Posted by Fifty Team

18 Aug, 2021

The Rise of FemTech

What is FemTech?

Five years ago, the word “femtech” didn’t even exist. Today, femtech startups designed to support women’s health are a major investment category.

Historically, medicine and its technologies have been dominated by male experts, with industry attention being largely centred on men’s bodies and male experiences of illness.

More recently, awareness of this inequality, or "gender health gap" has grown significantly, as female entrepreneurs across the world have started taking matters into their own hands by embracing "femtech" specifically designed for women’s health issues.

Coined in 2016 by Ida Tin, Co-Founder of period-tracking app Clue, ‘Femtech’ refers to technologies specifically focused on women’s health, from fertility to menopause and sexual wellness. Since then, according to a recent study by Emergen Research, the femtech market had reached valued at 18.75 billion by 2019, and this number is estimated to reach a staggering $60 billion by 2027.

To understand who exactly is fuelling this booming market, we took a deep dive into the UK FemTech market by looking at the audiences engaging with leading femtech companies, including Clue, DAME and The Femedic

Here are our results:

Network visualisation of the femtech target audience as seen on the Fifty platform.
Fifty Network Viz

Social Justice Warriors

We uncovered a swathe of social justice advocates, with a particular focus on gender equality and empowering women and girls, highlighted by their high engagement with organisations such as UN Women, the Melinda Gates Foundation and the Malala Fund. Another predominantly female audience, their interests range from philanthropy, to education and politics, suggesting this a highly engaged group interested in making lasting policy changes to support women's rights.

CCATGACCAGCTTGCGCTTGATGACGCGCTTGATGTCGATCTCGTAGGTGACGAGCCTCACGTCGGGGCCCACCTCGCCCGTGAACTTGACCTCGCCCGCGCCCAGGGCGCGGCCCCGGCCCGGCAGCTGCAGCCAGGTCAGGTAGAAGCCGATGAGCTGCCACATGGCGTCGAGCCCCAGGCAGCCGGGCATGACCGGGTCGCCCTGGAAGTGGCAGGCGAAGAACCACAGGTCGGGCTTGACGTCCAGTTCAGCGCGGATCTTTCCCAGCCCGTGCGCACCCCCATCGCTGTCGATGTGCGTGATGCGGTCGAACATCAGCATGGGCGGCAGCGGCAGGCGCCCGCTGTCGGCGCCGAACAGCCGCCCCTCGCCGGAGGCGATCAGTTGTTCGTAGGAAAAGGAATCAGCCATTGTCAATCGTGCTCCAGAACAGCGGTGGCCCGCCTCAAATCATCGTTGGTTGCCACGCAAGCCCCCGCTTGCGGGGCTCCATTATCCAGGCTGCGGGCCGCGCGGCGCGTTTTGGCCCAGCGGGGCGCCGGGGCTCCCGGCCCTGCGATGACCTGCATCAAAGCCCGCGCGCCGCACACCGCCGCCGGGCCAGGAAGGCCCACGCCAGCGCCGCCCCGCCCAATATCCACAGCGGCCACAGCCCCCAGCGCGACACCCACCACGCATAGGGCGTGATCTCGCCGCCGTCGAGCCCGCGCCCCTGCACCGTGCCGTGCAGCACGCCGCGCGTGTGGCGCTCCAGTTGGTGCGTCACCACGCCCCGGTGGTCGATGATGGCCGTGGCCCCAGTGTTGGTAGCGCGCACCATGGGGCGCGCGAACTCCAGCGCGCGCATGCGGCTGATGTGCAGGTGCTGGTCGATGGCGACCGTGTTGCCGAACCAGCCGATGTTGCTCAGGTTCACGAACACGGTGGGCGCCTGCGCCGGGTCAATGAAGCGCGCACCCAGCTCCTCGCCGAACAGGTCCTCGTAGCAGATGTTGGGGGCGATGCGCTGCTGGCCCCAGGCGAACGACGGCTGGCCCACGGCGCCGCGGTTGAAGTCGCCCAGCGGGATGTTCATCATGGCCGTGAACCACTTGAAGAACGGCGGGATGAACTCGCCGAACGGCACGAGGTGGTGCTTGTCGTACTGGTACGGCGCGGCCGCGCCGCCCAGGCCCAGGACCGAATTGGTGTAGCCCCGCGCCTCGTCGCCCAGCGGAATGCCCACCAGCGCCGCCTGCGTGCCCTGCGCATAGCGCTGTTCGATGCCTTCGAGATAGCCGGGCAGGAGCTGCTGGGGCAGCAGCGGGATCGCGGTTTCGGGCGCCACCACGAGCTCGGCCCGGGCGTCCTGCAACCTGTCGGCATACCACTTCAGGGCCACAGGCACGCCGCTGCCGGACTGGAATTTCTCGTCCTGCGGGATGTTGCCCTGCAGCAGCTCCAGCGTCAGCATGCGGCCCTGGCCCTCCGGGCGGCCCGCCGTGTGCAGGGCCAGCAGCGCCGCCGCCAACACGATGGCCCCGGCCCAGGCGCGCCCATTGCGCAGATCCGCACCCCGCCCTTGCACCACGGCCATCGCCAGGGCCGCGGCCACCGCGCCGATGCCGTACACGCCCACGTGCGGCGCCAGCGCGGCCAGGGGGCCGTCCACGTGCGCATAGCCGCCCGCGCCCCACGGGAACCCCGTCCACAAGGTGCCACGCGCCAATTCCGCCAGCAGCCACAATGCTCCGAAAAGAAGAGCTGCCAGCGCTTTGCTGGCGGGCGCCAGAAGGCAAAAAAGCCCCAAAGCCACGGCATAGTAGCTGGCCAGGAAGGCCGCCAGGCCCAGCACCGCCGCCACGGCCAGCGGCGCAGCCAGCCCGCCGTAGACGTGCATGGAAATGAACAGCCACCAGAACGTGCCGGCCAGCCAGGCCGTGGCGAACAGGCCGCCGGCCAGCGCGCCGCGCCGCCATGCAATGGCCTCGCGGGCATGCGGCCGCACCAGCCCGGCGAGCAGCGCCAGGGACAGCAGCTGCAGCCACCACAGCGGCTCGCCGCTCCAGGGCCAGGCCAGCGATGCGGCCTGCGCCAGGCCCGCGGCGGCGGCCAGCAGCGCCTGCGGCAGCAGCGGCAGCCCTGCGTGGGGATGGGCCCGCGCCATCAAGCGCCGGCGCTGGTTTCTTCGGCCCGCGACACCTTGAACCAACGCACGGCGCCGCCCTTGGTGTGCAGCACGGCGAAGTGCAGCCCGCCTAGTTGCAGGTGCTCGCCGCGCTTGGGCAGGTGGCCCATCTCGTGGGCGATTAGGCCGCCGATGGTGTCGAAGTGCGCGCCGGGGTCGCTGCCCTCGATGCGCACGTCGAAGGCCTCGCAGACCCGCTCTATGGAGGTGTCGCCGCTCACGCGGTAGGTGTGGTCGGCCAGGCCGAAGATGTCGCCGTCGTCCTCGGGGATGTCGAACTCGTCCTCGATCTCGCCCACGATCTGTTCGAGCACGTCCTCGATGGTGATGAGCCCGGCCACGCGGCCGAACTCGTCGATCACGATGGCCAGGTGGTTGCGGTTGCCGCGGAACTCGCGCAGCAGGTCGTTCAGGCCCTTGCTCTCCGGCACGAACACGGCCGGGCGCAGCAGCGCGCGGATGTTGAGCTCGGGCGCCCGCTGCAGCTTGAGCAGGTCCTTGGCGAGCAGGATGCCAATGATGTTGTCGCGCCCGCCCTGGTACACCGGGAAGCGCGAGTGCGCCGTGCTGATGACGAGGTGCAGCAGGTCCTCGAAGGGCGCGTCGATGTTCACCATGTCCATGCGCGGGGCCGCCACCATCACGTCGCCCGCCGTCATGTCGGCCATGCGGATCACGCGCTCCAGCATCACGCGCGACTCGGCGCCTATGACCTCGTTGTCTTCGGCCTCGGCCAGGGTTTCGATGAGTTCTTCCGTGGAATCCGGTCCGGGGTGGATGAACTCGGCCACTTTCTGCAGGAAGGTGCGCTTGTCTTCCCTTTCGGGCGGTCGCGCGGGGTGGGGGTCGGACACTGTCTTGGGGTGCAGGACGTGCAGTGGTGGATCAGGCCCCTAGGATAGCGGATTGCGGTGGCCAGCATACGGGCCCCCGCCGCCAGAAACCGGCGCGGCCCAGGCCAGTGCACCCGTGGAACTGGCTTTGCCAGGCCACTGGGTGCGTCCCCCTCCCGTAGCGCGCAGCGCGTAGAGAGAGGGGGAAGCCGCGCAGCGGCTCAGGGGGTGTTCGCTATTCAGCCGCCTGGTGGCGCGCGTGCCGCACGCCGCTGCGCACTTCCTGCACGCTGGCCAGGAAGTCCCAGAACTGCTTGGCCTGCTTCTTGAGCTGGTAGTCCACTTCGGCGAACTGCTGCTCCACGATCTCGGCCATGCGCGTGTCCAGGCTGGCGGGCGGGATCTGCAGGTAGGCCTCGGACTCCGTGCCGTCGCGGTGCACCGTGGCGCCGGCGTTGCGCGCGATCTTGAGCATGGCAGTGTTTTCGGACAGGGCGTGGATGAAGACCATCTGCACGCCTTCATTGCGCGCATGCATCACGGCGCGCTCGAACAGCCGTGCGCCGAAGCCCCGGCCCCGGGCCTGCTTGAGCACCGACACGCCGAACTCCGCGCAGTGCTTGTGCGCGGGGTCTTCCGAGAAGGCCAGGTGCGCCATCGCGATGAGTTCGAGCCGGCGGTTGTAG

Women's rights advocates, a key portion of the target femtech target audience as seen on the Fifty platform.
Women's Rights Advocates

Social Enterprise Investors

Early adopters and entrepreneurs emerged as the two of the most forward-thinking audiences in our study. Engaging with socially-minded organisations like Social Enterprise UK and not-for-profit publications like Third Sector, this enterprising audience shares a collective passion for business that makes a wider social impact, pointing to audiences investing in FemTech as a way to tackle the gender health gap.

Social Enterprise Investors, a key portion of the target femtech target audience as sene on the Fifty platform.
Social Enterprise Investors

Cultured Crowd

Our results suggested a significant portion of the targetfemtech audience is highly cultured, with tribes of Thespians, Fashionistas, Socialites & Creatives all indexing highly. Their sophisticated interests are reflected in their top influencers - a roster of leading female writers, journalists and performers, such as JK Rowling, Caitlin Moran and Emma Watson, as well as iconic London theatres like The National Theatre, Shakespeare's Globe and The Old Vic.

London Thespians, a key portion of the target femtech target audience as seen on the Fifty platform.
London Thespians

From the arts, to tech and social justice, the variety of interests that emerged in our results would indicate that FemTech itself is not yet a primary concern for these audiences, and that the current market is still primarily occupied by early adopters. However, there is no doubt that femtech is gaining momentum and interest across the audience spectrum. As a result, investors are picking up on the industry's vast potential and recognising the opportunity to reach a vastly underserved market - which also happens to be half the population. It is safe to say that the rise of femtech has been a long time in the making and a welcome arrival.

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